However, the physical affliction is just one piece of a complex puzzle. Plus, as we have demonstrated, it is unlikely that the Sinclair Method even addresses the physical aspect, although proponents claim it does.
Alcoholism is often referred to as a “bio-psycho-social” affliction which attempts to indicate that it is a disease of the body, mind and spirit. The alcoholic has a mind that obsesses over alcohol constantly whenever the alcoholic is still in active addiction but is not physically drinking, a body that craves it once the substance has been introduced to the body and a spiritual malady that promotes substantial “inward unmanageability,” the symptoms of which are restlessness, irritability and discontentedness, which will always work toward getting the alcoholic to anesthetize these feelings with alcohol.
It’s this third component of alcoholism – the spiritual malady – that really defines why the Sinclair Method ultimately fails. While we don’t believe the following to be actually true, for the sake of discussion, we will concede that if the Sinclair Method did in fact remedy the physical aspect of alcoholism, then it could logically also eliminate the mental obsession. Again, this is the unproven theory behind the method, but if craving could be lessened and the mind taught to believe alcohol did not posses euphoric traits, then conceivably over time the mental obsession around alcohol would also lessen.
Unfortunately, that still leaves the most prominent and troublesome component of alcoholism – the spiritual component – and no amount of Naltroxene is going to remedy substantial and personally handicapping long-term inward unmanageability so severe it can really only be aptly described as a malady that is spiritual in nature. The only thing that has ever been observed to relieve such an ailment, and this was stated in no uncertain terms by the preeminent Carl Jung, is a truly transformative spiritual experience which is precisely what a properly executed 12-step program will recreate and precisely what a lot of Naltroxene and booze will completely neglect.
Has it Been Successful?
Yes, there are stories of “success” popping up on the internet of Sinclair Method individuals being “cured” of alcoholism. There is little clinical evidence of this, but rather a fair number of blog postings and videos on YouTube. We’d like to first suggest that most likely those individuals whom were supposedly “cured” by Sinclair Method intervention were possibly not true alcoholics in the first place; perhaps just really heavy drinkers.
And of those who have had supposed success who are in fact true alcoholics, we would contend that they aren’t “recovered” in the sense a person in long-term sobriety living the 12-step way of life are, but rather these Sinclair “success” stories are really the equivalent of what we call “dry drunks” or they are “white knuckling” it as we put it.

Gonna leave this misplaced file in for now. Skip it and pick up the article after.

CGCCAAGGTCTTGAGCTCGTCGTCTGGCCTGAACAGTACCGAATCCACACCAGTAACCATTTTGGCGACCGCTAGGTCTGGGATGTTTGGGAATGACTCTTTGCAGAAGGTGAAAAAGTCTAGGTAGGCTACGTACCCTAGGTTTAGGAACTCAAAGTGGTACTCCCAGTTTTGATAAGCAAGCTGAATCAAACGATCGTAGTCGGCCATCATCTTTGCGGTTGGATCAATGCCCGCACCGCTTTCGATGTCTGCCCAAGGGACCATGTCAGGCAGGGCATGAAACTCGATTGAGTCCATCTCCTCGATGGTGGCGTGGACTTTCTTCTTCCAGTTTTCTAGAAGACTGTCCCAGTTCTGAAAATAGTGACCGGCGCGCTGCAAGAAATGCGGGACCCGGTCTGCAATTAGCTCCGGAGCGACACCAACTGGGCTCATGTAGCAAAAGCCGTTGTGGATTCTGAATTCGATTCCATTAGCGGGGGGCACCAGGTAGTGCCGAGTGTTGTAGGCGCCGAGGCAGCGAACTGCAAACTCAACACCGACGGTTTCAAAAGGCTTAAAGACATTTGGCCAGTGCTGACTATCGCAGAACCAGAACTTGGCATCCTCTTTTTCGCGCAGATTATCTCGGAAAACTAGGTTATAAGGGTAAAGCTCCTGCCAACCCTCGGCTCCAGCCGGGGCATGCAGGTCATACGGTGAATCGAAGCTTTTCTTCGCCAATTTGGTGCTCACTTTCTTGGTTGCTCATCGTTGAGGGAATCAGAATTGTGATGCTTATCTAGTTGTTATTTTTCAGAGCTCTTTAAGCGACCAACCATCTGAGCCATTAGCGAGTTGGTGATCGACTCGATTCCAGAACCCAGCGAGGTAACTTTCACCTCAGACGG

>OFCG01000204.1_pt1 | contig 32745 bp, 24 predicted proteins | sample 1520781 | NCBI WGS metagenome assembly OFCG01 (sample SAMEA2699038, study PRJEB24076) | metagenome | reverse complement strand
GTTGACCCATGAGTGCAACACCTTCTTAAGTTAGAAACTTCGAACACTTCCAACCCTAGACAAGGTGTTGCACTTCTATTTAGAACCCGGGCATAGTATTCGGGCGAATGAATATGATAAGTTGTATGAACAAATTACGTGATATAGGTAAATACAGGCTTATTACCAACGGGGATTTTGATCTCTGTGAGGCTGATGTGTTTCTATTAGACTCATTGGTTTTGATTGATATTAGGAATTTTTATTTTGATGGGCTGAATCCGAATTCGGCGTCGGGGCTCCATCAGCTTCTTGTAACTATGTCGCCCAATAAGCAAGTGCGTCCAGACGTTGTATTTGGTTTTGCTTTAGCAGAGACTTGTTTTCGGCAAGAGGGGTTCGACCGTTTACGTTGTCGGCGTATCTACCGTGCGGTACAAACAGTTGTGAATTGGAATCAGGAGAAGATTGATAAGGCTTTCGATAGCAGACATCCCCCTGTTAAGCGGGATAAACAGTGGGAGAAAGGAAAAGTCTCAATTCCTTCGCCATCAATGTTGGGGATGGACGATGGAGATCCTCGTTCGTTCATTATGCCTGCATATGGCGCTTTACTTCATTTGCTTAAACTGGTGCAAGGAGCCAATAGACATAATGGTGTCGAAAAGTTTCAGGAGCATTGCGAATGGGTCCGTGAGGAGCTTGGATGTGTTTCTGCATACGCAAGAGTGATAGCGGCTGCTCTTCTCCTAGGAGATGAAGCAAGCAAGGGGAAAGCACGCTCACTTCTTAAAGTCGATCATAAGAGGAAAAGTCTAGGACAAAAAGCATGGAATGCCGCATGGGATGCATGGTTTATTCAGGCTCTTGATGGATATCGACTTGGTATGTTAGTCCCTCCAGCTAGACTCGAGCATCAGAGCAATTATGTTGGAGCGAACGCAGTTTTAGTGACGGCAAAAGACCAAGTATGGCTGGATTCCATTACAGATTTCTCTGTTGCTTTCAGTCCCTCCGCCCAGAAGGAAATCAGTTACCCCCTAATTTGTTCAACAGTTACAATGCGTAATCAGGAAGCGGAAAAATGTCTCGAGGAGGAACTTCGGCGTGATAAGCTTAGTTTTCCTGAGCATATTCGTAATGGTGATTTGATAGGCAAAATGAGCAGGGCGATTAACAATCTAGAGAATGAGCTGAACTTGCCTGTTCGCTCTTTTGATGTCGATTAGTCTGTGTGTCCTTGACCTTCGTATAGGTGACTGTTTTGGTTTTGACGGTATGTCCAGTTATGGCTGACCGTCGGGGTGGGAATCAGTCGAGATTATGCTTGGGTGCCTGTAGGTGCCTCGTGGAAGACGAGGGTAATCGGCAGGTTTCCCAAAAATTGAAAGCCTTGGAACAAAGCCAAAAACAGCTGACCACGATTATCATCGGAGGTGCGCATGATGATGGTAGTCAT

You see, alcoholics who can forcefully separate themselves from alcohol absent a spiritual solution, while rare, aren’t in fact unheard of. These poor souls take the brute-force method of recovery (which is not recovery at all but really deprivation) and the term “white knuckling” refers to the lack of blood in their knuckles as they clench a chair and greet their teeth fighting off the urge to drink.
Anyone who has been in the recovery community long enough has observed individuals like this; those alcoholics who don’t find solution through the spiritual experience afforded by the 12-steps and in fact just physically separate themselves from alcohol and live painfully through the spiritual malady or “bedevilments” that still remains in full-force constantly compelling the “dry drunk” to want to self-medicate. This is what the Sinclair Method alcoholics have done, in effect. While they haven’t separated themselves from alcohol like the dry drunk has, they have separated themselves form the euphoric effects of alcohol that act to temporarily alleviate the spiritual malady, which to us is in effect the same thing.
If there’s any question as to the veracity of our point here, please just look to the Sinclair Method drunks themselves. They seem to really like to post on the internet and most of the time they’re not delivering experience, strength and hope of an inspirational nature like that of many 12-step enthusiasts in long-term sobriety. No, most of them are besmirching 12-step fellowships as evil and weak-minded, in addition to a bunch of other poison they are spreading. We have even seen a few by one gentleman who self-designates as a doctor of some sort and his video which is supposed to be in support of the Sinclair Method is actually just him chain-smoking, drinking beer and slurring an ugly cacophony of nonsensical hate of various types. But really, can you blame him? He’s slurping down booze that no longer works.
Yes, it is a novel concept and theoretically quite attractive, but upon further review we find that this level of attraction is quite speciously so. The Sinclair Method represents just another easier, softer way, as referenced in the Big Book, that the alcoholic uses to try and control his drinking rather than looking to a spiritual solution to cease drinking altogether.
We would encourage anyone who has either experimented with the Sinclair Method or thinking about it to contact us as 888-U-GET-WELL or by clicking the contact button below.